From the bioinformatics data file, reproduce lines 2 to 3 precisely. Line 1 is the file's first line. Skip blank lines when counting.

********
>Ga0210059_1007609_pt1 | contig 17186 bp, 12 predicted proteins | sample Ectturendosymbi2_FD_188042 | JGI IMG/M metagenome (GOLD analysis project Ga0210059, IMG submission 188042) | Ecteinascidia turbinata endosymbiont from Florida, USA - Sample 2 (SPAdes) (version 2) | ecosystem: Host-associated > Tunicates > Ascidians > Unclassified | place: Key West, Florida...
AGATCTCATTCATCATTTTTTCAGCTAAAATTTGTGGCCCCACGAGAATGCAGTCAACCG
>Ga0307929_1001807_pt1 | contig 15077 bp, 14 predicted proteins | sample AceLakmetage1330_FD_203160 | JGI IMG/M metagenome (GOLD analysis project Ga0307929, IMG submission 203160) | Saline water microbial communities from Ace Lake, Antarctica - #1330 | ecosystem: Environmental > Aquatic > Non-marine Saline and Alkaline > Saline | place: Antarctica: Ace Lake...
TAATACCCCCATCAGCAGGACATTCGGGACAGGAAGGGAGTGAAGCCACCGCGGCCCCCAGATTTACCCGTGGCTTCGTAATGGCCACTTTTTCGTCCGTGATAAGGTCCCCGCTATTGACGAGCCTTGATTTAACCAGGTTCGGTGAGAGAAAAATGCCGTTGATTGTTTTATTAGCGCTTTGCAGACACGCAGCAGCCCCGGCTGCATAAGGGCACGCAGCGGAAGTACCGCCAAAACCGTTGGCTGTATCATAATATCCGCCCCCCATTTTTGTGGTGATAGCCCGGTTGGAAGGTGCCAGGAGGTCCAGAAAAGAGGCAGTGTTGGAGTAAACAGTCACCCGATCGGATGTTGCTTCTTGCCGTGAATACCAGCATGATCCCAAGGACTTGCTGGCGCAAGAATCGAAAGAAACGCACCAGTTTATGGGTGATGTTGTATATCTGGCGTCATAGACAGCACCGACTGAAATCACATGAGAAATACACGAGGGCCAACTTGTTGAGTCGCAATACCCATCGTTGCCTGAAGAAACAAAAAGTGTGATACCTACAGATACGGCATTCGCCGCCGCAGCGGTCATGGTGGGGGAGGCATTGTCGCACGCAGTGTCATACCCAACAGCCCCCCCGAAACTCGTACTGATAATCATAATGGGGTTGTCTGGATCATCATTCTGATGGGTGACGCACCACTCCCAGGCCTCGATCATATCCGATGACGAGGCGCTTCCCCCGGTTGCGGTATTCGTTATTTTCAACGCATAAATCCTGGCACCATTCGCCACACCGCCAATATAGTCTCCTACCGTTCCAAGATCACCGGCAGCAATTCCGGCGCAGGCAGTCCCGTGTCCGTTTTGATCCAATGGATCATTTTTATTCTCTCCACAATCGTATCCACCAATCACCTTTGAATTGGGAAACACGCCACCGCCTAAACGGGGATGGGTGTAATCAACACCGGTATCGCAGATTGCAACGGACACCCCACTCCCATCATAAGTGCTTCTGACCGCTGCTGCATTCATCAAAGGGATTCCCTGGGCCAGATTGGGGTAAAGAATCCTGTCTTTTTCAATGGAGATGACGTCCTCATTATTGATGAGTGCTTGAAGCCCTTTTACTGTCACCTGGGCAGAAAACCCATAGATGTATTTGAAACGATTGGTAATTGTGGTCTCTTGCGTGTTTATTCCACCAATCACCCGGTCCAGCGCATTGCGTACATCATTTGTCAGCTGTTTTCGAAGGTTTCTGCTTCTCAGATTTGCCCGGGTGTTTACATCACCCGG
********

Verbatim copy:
AGATCTCATTCATCATTTTTTCAGCTAAAATTTGTGGCCCCACGAGAATGCAGTCAACCG
>Ga0307929_1001807_pt1 | contig 15077 bp, 14 predicted proteins | sample AceLakmetage1330_FD_203160 | JGI IMG/M metagenome (GOLD analysis project Ga0307929, IMG submission 203160) | Saline water microbial communities from Ace Lake, Antarctica - #1330 | ecosystem: Environmental > Aquatic > Non-marine Saline and Alkaline > Saline | place: Antarctica: Ace Lake...